I don’t mind being busy until it negatively impacts the quality of our membership. For instance, I used to host a quarterly member orientation, but skipped a whole year because I just couldn’t find the time to make it happen! ?
To line up some of my priorities and make something happen, I’ve refocused on creating a video series that could substitute an in-person orientation. This not only saves me a lot of time, but makes the information more accessible for my members. Win-win!
#1 – Create Your Presentation
Don’t know where to start? Look no further than your current orientation powerpoint. My virtual orientation is the literal same as my in-person presentation, it’s just broken up into smaller pieces (and online).
For every new title slide, create a different video. This will allow you to embed specific videos into emails, and lets members break up the orientation to days or weeks, or look up the one thing they wanted to do. This will also help you to spread out your editing & recording process if needed.
Videos you might record:
- What is the chamber?
- Benefits of Membership
- How to Update your Directory Listing
- How to add a Hot Deal or Event to the Chamber Website
- Expand upon another specific benefit that your chamber is really good at or has a lot of sub-points.
- Chamber Successes
Once your presentation is ready, start recording your videos.
Not ready to hit record just yet? If you’re a ChamberMaster user, here’s a video you can link to, share with members, or embed on your own website. It walks members through updating their business directory in ChamberMaster’s MIC.
#2 – How to Create the Video
I used a free screen recorder to record myself going through my power point and uploaded them to YouTube.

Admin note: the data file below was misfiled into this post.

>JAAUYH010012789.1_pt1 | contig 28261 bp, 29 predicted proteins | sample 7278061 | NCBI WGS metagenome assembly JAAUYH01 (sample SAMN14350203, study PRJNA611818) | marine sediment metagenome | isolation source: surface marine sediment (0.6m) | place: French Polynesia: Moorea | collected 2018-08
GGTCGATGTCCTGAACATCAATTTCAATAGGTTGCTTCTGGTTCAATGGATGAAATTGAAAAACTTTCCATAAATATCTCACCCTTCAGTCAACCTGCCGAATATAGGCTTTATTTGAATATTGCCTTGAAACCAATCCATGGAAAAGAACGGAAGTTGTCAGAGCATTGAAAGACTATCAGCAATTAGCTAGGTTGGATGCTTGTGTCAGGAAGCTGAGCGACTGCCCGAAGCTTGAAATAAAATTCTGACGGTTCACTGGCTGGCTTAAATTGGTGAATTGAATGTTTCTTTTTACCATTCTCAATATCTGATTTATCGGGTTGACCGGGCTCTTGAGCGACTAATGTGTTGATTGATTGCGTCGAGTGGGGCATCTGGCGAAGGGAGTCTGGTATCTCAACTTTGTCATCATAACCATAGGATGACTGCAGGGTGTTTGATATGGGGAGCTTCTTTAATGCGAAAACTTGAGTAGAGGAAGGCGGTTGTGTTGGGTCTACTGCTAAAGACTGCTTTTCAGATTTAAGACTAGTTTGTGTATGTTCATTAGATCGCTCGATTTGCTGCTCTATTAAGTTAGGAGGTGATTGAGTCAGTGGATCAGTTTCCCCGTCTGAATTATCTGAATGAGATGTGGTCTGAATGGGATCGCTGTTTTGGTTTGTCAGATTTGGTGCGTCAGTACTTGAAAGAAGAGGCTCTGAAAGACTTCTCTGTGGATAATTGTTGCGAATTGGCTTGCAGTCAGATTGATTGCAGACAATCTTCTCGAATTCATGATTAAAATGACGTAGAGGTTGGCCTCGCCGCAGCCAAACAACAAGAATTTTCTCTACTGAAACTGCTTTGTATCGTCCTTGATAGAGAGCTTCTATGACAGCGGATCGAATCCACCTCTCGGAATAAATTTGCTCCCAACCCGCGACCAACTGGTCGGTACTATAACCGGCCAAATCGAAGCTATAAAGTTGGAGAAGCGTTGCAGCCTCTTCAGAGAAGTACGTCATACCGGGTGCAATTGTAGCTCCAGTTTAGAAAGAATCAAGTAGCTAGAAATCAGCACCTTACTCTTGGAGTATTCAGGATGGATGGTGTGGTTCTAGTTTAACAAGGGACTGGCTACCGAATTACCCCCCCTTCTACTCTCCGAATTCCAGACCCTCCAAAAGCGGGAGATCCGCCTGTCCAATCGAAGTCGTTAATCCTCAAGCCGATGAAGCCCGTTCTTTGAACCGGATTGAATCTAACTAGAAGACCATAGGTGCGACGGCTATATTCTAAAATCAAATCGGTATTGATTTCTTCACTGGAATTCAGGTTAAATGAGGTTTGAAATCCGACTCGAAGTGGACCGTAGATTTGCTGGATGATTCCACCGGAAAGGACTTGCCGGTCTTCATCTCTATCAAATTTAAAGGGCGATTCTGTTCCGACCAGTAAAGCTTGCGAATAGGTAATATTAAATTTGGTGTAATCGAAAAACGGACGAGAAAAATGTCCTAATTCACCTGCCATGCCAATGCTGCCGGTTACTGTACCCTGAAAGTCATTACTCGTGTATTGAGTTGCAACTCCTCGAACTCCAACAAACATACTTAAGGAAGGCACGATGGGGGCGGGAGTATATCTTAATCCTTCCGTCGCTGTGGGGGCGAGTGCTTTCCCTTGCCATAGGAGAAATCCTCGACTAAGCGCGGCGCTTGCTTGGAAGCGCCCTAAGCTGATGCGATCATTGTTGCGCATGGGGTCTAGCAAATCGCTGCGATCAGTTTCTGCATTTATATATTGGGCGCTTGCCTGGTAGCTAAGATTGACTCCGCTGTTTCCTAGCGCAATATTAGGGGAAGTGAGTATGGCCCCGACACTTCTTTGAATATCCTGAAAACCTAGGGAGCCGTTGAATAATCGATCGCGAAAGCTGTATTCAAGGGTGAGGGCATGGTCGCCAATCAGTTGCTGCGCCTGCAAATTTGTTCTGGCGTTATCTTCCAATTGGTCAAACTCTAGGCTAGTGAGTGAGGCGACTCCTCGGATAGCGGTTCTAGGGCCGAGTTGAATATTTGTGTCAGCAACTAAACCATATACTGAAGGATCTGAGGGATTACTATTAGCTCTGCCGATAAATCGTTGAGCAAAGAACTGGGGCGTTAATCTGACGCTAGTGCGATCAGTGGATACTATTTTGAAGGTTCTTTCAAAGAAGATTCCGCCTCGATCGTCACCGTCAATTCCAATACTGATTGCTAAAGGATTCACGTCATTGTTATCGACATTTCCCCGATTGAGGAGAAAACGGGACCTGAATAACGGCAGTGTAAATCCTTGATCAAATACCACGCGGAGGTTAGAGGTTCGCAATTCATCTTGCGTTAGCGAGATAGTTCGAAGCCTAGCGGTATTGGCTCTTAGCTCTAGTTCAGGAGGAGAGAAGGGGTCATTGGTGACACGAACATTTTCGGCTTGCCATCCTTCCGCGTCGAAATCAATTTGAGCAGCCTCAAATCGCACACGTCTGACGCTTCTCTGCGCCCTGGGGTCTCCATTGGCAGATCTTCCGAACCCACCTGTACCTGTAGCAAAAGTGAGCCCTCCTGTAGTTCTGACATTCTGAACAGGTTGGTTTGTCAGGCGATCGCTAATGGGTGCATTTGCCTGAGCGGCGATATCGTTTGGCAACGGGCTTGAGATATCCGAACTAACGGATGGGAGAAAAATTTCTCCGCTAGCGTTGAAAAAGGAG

You’ll also need a microphone. Personally, I have this headset microphone, but you could also use a stationary mic. Either way, just make sure it’s made to be plugged into to computers (for smartphones, see my Facebook Live guide).
Lastly, you’ll need a video editor. I used Premier Pro in the Adobe Creative Cloud. There’s a learning curve, but if you can use it you’ll be able to do much more than most editors. Or, if you have a Mac, I super recommend iMovie. Otherwise, there’s lots of choices online.
#3 Utilize the Videos
When uploading your videos to YouTube, I recommend grouping them as a Playlist. This allows users to find and watch all the relevant videos in one go. You should also put a direct link to this playlist in each video description. This makes it easier for current & potential to find more information about you.
One benefit of having all these videos separate is being able to embed them in your new member onboarding email series. (I highly reccomended making this a priority.)
And of course, when someone asks you how they do something, you can just send them that video!
Bonus: Repurpose the Videos
Okay, so you’ve spent all this time making these awesome videos, but the traffic is starting to die off (except when someone starts on your onboarding series), now what?
You could try:
- Repurposing a video into a how-to blog post (in fact, that’s literally what this article is). This is as easy as typing out everything you explained, and adding some key screenshots where needed. Turn this into a blog post series, scheduling them a week or month apart.
- Create webinars – combine your videos into one, then host it as a ‘live webinar.’ This will save you a ton of time in preparation, and you’ll only have to respond to comments/questions. Why it works? Hosting them at a specific time helps member prioritize actually getting the information. (Deadlines = ?)
- Create ads to promote your youtube videos (or blog posts) on other platforms. These should be static images or videos under a minute long, as long videos don’t perform on other sites as well as YouTube. Add these links to your evergreen social media scheduler so you can set it & forget it.